Monday 27 April 2015

Fostering Fransaskois Culture

One of my favourite stories of integration involves singing, records and the post office.

Paul Campagne’s grandparents came to Canada in the early 1900s from France and settled in Willow Bunch, SK. When Paul was growing up, they couldn’t find French music in Saskatchewan, so his father would call a Montreal record store and ask them to send him French music so that he could share it with his children. Paul remembers getting boxes of records in the mail when he was a kid. The French music he listened to as a child inspired Paul to sing. Every year, he runs a Francophone festival on his family farm in memory of his parents.
Willow Bunch, SK from
Paul and his siblings also went on to form Canadian folk music groups, Folle Avoine and later Hart Rouge. One of our partner organizations, Conseil culturel fransaskois, was instrumental in fostering young Fransaskois singer-songwriters like the Campagne family. Formed in 1974, the organization was mandated to foster the development of Fransaskois culture. According to its website:

Le Conseil culturel fransaskois s’engage à fournir un appui concerté et soutenu à la communauté fransaskoise dans son développement artistique et culturel. Il voit à l’intégration de la culture dans les écoles fransaskoises et d’immersion, facilite la diffusion de spectacles dans les communautés et offre des formations artistiques.

“The Conseil culturel fransaskois develops programming, policies, and activities that will allow the Fransaskois community to achieve its cultural and creative potential thereby increasing its economic viability. The organization helps facilitate the overall cultural and artistic development of French artists and cultural workers.”

The Conseil culturel fransaskois is also a sponsor for Saskatoon’s week long Francophone Film Festival, Cinergie, which kicks off tonight, Monday, April 27. This year, Cinergie celebrates its 10th anniversary, with five days of Francophone films from the Prairies, Canada and beyond. The films range from coming-of-age stories to animation, romance and drama. Learn more about the festival at

Thursday 16 April 2015

"Come & Join Us": Powwow welcomes everyone

A friend of mine told me the other day that he wanted to go to the 37th annual First Nations University of Canada Powwow in Regina this past weekend, but wasn’t sure if non-Indigenous people were allowed to go. This reminded me of an interview we did with First Nations elder Maria Linklater for the Stories of Integration Project.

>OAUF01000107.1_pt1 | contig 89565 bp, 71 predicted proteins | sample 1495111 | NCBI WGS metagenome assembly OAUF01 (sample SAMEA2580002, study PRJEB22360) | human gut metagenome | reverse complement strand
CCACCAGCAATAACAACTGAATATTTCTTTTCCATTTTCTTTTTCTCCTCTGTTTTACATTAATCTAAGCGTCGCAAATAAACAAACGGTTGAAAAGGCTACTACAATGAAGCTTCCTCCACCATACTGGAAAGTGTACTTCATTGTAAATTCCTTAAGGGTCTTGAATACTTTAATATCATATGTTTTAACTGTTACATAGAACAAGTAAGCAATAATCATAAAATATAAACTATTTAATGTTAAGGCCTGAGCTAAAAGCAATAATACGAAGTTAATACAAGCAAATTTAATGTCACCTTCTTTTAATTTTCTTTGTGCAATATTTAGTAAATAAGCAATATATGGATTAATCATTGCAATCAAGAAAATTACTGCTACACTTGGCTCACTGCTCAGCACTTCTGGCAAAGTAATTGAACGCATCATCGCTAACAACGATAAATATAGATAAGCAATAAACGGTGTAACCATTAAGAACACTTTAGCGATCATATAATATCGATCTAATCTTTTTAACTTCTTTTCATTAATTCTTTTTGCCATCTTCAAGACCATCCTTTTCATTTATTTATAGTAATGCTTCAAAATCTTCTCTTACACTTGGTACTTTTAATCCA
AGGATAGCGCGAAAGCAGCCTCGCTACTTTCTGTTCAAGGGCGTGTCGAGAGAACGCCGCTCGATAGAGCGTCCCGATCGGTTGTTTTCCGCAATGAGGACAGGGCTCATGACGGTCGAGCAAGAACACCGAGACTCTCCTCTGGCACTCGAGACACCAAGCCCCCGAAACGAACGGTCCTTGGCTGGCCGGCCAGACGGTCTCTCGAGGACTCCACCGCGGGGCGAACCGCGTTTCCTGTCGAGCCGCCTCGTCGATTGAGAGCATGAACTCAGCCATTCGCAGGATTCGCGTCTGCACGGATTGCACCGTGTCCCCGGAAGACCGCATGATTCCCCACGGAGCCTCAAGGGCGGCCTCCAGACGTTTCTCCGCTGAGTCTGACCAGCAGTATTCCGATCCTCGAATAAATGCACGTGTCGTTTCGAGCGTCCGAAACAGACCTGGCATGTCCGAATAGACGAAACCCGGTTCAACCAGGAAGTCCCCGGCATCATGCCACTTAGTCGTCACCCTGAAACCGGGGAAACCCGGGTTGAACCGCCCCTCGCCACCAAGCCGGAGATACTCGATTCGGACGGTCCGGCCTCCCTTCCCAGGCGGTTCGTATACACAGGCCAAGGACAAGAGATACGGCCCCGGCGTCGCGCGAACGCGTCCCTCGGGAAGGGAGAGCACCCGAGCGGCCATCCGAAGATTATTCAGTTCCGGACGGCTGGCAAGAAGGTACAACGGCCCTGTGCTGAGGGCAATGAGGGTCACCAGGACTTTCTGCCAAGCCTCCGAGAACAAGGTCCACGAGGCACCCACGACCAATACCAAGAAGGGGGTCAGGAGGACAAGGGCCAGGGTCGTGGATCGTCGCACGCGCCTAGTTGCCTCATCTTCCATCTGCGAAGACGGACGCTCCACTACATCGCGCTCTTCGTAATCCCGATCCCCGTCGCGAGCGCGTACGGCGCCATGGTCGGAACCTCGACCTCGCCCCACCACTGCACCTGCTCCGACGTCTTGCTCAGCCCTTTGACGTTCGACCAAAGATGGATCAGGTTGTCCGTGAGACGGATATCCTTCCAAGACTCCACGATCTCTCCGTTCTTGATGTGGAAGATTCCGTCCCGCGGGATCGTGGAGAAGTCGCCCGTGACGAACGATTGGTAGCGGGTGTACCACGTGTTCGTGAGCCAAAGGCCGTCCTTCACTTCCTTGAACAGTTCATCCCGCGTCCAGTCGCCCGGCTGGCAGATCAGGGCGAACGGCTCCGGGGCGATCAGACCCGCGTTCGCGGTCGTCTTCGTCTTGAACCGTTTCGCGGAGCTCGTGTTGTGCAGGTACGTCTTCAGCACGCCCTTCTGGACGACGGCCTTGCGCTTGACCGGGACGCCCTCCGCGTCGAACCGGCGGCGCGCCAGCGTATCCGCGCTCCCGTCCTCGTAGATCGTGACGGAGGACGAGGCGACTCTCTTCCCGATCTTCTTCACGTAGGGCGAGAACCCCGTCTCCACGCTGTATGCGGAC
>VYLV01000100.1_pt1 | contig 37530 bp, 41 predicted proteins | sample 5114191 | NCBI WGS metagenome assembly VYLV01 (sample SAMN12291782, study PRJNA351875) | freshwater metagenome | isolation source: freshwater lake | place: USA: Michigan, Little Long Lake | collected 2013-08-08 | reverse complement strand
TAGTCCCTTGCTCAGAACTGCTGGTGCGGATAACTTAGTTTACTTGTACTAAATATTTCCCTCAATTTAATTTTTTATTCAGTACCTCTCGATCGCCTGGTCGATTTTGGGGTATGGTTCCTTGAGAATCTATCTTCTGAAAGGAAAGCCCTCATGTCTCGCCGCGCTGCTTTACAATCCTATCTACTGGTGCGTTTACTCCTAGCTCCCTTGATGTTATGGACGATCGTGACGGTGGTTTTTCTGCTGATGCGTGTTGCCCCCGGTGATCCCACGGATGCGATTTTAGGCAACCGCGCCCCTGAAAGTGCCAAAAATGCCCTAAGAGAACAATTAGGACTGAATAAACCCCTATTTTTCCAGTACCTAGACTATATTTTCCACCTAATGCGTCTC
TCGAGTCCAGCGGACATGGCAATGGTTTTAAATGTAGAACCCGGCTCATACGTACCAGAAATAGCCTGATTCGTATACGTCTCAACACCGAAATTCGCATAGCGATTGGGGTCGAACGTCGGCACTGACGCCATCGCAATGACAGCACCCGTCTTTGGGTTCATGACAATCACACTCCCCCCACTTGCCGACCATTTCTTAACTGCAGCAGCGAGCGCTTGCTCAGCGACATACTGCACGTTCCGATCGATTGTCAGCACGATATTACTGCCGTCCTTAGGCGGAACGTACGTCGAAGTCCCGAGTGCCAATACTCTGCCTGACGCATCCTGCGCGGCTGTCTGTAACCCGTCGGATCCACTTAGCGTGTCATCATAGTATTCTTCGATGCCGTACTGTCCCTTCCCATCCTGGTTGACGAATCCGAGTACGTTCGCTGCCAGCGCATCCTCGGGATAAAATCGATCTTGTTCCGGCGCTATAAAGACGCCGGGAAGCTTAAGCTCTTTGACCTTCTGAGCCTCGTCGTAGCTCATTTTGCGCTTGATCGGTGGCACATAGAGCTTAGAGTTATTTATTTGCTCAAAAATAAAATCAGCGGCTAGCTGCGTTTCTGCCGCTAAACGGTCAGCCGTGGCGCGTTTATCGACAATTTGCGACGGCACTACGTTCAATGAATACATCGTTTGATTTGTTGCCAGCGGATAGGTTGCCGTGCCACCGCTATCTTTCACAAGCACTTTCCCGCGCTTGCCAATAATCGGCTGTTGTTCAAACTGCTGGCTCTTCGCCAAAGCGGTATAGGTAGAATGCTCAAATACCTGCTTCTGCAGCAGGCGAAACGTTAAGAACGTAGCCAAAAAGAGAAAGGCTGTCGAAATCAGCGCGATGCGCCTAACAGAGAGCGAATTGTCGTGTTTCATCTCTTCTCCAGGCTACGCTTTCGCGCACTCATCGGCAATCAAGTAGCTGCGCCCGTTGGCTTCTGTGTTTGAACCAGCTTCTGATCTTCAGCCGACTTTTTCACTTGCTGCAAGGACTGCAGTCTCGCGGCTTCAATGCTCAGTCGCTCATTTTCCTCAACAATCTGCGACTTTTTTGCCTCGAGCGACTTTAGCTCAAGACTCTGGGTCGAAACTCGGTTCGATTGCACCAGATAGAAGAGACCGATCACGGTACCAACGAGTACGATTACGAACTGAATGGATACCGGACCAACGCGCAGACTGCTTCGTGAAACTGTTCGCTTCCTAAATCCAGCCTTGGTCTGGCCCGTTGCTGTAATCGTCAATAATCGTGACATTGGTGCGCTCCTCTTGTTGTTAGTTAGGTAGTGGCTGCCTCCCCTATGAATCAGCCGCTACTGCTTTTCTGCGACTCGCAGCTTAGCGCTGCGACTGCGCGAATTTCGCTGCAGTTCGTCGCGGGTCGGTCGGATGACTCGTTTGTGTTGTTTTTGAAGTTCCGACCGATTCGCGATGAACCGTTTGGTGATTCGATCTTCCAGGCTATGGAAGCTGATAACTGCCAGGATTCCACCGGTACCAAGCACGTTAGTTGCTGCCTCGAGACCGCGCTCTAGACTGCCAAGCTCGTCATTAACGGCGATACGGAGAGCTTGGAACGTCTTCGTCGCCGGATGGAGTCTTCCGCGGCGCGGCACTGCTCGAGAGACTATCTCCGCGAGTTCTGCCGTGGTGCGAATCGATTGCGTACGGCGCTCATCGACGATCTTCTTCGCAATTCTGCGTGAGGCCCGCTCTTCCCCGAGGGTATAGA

Born on Thunderchild First Nation, Linklater moved to the city of Thunder Bay and brought her cultural traditions with her. She did craftwork, held feasts and taught people how to make quilts and do beadwork. Linklater told us it’s important to her that we “enjoy one another’s way of life.”

Keeping in line with this philosophy, the FNUC powwow was open to anyone with an interest in attending. As Elder Linklater said, “Come and join us when we have feasts, when we have round dances, and have an open mind.”

As a non-Indigenous person, I had the honour of attending the powwow this past weekend with friends. It was powerful to watch the more than 650 registered dancers fill the Brandt centre stadium during Grand Entry, to smell the burning sweetgrass and to enjoy the sound of the traditional drummers and singers.

To view more photos visit Michael Keith Dubois' album on Facebook here.

Powwows take place across North America. For a list of upcoming powwows in Canada and Saskatchewan, click here.

Thursday 9 April 2015

Saskatchewan Ukrainian Community

One of the first interviews we did for the Stories of Integration Project was with Alice Derow in Canora. Her grandparents were Ukrainian and immigrated to Canada in 1898. It took them two weeks to get to Halifax from eastern Europe. Later, they settled in Yorkton, SK. Their first home was a one-room log cabin, which housed five adults and five children. The cabin was plastered with clay, and heated by an oven. Alice told us that her grandparents were farmers and wanted a better life for their children. When we spoke with Alice, she was active in her church and sang in the choir, saying that it was important to her to pass on Ukrainian traditions and language.
Alice Derow, Canora, 2013

Alice is also on the executive of the Ukrainian Canadian Congress Canora branch. The Ukrainian Canadian Congress - Saskatchewan Provincial Council is one of our partner organizations and is "an inclusive, self-sustaining, vibrant organization that serves the Saskatchewan Ukrainian community to maintain, develop and share its Ukrainian Canadian identity, culture and aspirations."

On the UCC-SPC website, you'll find lots of opportunities to contribute to, and participate in, Ukrainian culture in Saskatchewan. You can enter a 50/50 lottery, the proceeds from which support cultural, heritage, educational, youth projects and activities. You can read about the history of Ukrainians in Saskatchewan, check out a calendar of events, which includes everything from a Ukrainian Dance Festival in Prince Albert to a Concert for Humanitarian Aid to Ukraine in Saskatoon, read about the organization's services and programming and much more.

Do you have a story to share about Ukrainian culture? Tell it to us in the comments below, or on Facebook or Twitter using the hashtag #WeAreSK